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Monday, March 26, 2018

A Red-Winged Blackbird is Bird Number Eight! (Monday's Musings)

This past Friday I met my eighth new bird type (who can seen in the photographs posted directly above) in this Year of The Bird! I encountered the little fellow when I was walking in Central Park.

This particular is a member of the Red-Winged Blackbird family and his ID, as well as his gender, was confirmed for me by Robert DeCandido PhD. As you may recall, dear reader, DeCandido is the one who ID-ed a Great Blue Heron whom I came upon in Central Park earlier this year. You might also remember that he a provided bird information (gender) when I met a Bufflehead Duck for the first time. Both bird types can be seen in the photos below (respectively).

In any event, I'm very grateful for DeCandido and I hope I can afford to participate in one of his many bird walks in the near future.

But getting back to my coming upon a Red-Winged Black Bird, my encounter with him was by mere chance, for I had gone to the park and headed to the pond in hopes of seeing an American Coot, a bird type that I initially encountered on March 19th under very bad conditions for taking a photo and I was hoping to get a better picture of this bird.

Unfortunately, I did not see any American Coots at the pond but a couple of Wood ducks (a bird type that I also met for the first time on March 19th) were there, and they can be seen in the next set of pictures.

I came upon Khaki Campbell ducks (with heads that were black) for the first time (that I can recall) within Central Park's pond. Prior to this, I had only seen this bird type in the park's lake or swimming in the Hudson River.

The next set of pictures are of the the black-headed Khaki Cambells (4 images) that I saw yesterday, followed by photos of Khaki Cambells (also 4 images) that I've seen — in by gone years —hanging out in the Hudson River. (Btw, until this past Friday, I had never seen a Khaki Campbell with a black head!)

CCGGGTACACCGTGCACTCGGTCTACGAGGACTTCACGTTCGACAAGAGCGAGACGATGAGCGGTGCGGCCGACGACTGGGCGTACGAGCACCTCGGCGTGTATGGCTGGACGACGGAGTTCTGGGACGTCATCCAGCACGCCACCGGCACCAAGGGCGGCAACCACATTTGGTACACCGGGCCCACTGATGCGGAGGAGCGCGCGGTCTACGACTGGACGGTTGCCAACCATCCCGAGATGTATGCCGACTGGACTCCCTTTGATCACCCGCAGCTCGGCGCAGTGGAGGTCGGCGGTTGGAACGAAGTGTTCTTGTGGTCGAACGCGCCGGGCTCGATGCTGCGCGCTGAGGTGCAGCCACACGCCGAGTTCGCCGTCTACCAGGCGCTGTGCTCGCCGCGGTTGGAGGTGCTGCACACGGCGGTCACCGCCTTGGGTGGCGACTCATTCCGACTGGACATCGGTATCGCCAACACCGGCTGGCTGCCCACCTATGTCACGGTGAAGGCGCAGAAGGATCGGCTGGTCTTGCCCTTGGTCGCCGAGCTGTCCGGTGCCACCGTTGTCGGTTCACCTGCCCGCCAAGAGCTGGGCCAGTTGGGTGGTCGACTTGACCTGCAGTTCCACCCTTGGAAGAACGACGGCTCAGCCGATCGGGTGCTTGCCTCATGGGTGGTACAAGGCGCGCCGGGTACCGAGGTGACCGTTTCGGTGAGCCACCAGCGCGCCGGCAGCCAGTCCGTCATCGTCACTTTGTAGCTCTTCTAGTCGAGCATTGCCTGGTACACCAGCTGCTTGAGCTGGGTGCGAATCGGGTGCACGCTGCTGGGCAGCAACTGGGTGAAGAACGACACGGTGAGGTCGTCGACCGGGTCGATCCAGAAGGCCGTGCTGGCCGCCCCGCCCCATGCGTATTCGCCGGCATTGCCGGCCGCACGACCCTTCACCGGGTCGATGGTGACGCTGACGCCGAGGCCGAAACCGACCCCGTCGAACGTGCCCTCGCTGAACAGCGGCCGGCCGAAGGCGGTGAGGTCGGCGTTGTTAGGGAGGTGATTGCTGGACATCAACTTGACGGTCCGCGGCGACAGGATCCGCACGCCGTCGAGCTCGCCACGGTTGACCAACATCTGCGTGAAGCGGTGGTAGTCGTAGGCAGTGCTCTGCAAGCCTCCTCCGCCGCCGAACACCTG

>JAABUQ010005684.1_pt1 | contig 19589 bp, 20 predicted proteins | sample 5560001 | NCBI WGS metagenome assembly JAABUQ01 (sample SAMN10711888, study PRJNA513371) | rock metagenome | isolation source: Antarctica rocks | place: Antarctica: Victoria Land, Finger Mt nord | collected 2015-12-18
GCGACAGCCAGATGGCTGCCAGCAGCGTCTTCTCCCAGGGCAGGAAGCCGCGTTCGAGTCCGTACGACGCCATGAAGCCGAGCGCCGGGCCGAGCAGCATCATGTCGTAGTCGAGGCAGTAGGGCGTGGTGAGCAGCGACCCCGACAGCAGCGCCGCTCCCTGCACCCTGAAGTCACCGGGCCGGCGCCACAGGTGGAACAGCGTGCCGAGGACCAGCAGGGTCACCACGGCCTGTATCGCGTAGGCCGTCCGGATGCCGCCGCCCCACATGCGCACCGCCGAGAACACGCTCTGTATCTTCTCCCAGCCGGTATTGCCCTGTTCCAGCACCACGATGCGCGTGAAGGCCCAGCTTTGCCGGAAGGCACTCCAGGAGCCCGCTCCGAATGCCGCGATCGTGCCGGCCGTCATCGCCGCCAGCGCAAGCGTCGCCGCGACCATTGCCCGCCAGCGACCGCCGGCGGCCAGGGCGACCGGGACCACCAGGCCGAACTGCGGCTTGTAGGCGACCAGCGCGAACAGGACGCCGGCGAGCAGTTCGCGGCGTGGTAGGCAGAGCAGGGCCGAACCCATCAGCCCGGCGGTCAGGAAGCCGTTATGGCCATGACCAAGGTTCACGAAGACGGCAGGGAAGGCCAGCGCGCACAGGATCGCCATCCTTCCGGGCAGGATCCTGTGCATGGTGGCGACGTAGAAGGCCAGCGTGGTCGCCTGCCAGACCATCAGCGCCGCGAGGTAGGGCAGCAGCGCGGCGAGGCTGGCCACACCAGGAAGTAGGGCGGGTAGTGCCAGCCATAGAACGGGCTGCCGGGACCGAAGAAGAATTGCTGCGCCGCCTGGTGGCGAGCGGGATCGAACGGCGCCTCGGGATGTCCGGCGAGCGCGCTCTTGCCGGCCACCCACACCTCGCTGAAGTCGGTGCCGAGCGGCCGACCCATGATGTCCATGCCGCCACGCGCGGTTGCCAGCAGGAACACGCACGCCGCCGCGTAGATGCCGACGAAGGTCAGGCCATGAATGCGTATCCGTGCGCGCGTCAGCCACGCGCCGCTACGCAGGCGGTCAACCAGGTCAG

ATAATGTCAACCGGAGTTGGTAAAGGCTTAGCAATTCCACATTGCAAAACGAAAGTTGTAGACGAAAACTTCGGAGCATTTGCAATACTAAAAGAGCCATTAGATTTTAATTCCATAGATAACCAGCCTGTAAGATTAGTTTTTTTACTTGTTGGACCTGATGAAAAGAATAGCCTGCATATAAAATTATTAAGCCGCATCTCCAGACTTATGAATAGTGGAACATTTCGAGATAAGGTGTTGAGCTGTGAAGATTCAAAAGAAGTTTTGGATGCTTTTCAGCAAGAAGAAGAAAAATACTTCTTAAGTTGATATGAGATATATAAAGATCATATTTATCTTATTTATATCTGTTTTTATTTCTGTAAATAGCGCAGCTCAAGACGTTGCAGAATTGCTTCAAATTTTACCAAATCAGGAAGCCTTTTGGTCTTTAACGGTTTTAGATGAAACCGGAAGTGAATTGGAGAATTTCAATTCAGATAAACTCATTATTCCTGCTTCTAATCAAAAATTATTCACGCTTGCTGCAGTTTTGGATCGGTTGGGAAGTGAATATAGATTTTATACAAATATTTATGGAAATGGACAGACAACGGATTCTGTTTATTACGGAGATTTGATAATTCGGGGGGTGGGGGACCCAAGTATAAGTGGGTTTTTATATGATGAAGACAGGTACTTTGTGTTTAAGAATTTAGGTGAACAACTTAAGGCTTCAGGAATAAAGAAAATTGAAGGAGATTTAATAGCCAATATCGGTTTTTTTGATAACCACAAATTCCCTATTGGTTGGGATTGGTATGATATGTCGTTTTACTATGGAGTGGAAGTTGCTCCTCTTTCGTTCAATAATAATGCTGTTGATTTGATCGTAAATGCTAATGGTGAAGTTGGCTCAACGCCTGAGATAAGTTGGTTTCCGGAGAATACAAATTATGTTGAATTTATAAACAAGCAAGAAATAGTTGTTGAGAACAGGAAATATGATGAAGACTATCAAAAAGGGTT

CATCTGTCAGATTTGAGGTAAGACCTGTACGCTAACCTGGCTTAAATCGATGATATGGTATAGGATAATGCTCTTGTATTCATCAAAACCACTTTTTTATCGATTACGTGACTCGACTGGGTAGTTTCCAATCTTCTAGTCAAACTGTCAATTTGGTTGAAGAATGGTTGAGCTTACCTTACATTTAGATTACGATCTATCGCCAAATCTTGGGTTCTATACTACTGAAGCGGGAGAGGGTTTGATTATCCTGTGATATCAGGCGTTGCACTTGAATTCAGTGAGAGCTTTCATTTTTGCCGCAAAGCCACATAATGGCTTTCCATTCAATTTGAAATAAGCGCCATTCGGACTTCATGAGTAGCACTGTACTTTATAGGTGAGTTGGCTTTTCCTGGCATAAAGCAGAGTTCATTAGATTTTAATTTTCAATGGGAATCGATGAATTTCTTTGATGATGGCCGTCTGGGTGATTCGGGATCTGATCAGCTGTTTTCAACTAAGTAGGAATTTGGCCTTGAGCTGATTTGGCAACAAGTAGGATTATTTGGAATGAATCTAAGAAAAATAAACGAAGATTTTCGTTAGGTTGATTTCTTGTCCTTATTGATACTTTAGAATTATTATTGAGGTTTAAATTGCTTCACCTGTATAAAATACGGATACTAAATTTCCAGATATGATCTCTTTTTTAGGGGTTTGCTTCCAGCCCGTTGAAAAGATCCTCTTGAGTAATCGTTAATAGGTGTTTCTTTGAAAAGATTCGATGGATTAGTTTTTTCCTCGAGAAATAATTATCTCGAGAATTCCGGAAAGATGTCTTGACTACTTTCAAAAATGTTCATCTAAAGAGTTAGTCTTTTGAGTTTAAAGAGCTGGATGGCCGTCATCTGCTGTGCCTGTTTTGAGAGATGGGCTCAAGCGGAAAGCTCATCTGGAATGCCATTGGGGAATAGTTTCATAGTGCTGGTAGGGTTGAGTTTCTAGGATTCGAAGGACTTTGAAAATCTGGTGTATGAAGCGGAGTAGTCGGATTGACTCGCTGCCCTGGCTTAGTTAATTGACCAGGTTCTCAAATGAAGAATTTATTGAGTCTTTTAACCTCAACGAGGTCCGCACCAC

The "usual" cast of avian characters such as Mallard ducks were also enjoying the pond. I saw quite a number of them, including one who was spending his time dunking his head in the pond, and another who was preening.

Images of Mallards doing these activities can be seen directly below (respectively):

Canadian Geese were also among the 'usual" cast of characters. In the following sequence of pictures, a pair of them can be seen taking advantage of a chance to spend an afternoon in the pond.

Geese and mallards were not the only cast of characters who I designated as the "usual ones," the familiar Central Park fauna visitors were not limited to those belonging to water fowl families, I saw a number of non-water birds, including Common Grackles and American Robins, who were either spending time alone (enjoying the last of the snow from Toby) or in the company of house sparrows (all of them can be seen in the following photographs (respectively).

I'll conclude my post by saying that on this day when I went to Central Park in search of seeing an American Coot, I happened on other creatures too including a number of squirrels (one is represented in a picture directly below) as well as a lone rat, who is also represented in the last image for this posting.

What a hoot! This goes to show you dear reader, that one never knows who they'll meet when on a mission to see an American Coot!

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